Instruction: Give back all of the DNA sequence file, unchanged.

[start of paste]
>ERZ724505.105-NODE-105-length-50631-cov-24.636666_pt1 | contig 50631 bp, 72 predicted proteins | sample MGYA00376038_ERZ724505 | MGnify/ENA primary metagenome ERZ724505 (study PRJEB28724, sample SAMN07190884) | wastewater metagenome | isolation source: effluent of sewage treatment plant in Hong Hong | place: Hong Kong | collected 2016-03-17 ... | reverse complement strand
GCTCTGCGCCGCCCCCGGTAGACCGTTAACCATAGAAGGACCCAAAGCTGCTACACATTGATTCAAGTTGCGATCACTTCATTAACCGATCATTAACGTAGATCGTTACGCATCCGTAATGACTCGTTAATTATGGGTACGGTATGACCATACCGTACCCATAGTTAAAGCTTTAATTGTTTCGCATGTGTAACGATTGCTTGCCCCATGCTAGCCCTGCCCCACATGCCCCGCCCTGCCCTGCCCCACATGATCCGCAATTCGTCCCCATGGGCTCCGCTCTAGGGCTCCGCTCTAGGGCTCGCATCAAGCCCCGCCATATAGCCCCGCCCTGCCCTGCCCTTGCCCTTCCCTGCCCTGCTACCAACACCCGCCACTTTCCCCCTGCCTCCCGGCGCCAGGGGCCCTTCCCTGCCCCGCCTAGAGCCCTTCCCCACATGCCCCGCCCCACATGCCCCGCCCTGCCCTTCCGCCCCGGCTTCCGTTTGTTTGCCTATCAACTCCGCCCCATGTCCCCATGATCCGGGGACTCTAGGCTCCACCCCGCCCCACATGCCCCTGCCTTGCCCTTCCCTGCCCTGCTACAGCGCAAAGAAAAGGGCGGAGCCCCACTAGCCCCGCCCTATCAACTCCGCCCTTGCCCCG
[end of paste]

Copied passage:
>ERZ724505.105-NODE-105-length-50631-cov-24.636666_pt1 | contig 50631 bp, 72 predicted proteins | sample MGYA00376038_ERZ724505 | MGnify/ENA primary metagenome ERZ724505 (study PRJEB28724, sample SAMN07190884) | wastewater metagenome | isolation source: effluent of sewage treatment plant in Hong Hong | place: Hong Kong | collected 2016-03-17 ... | reverse complement strand
GCTCTGCGCCGCCCCCGGTAGACCGTTAACCATAGAAGGACCCAAAGCTGCTACACATTGATTCAAGTTGCGATCACTTCATTAACCGATCATTAACGTAGATCGTTACGCATCCGTAATGACTCGTTAATTATGGGTACGGTATGACCATACCGTACCCATAGTTAAAGCTTTAATTGTTTCGCATGTGTAACGATTGCTTGCCCCATGCTAGCCCTGCCCCACATGCCCCGCCCTGCCCTGCCCCACATGATCCGCAATTCGTCCCCATGGGCTCCGCTCTAGGGCTCCGCTCTAGGGCTCGCATCAAGCCCCGCCATATAGCCCCGCCCTGCCCTGCCCTTGCCCTTCCCTGCCCTGCTACCAACACCCGCCACTTTCCCCCTGCCTCCCGGCGCCAGGGGCCCTTCCCTGCCCCGCCTAGAGCCCTTCCCCACATGCCCCGCCCCACATGCCCCGCCCTGCCCTTCCGCCCCGGCTTCCGTTTGTTTGCCTATCAACTCCGCCCCATGTCCCCATGATCCGGGGACTCTAGGCTCCACCCCGCCCCACATGCCCCTGCCTTGCCCTTCCCTGCCCTGCTACAGCGCAAAGAAAAGGGCGGAGCCCCACTAGCCCCGCCCTATCAACTCCGCCCTTGCCCCG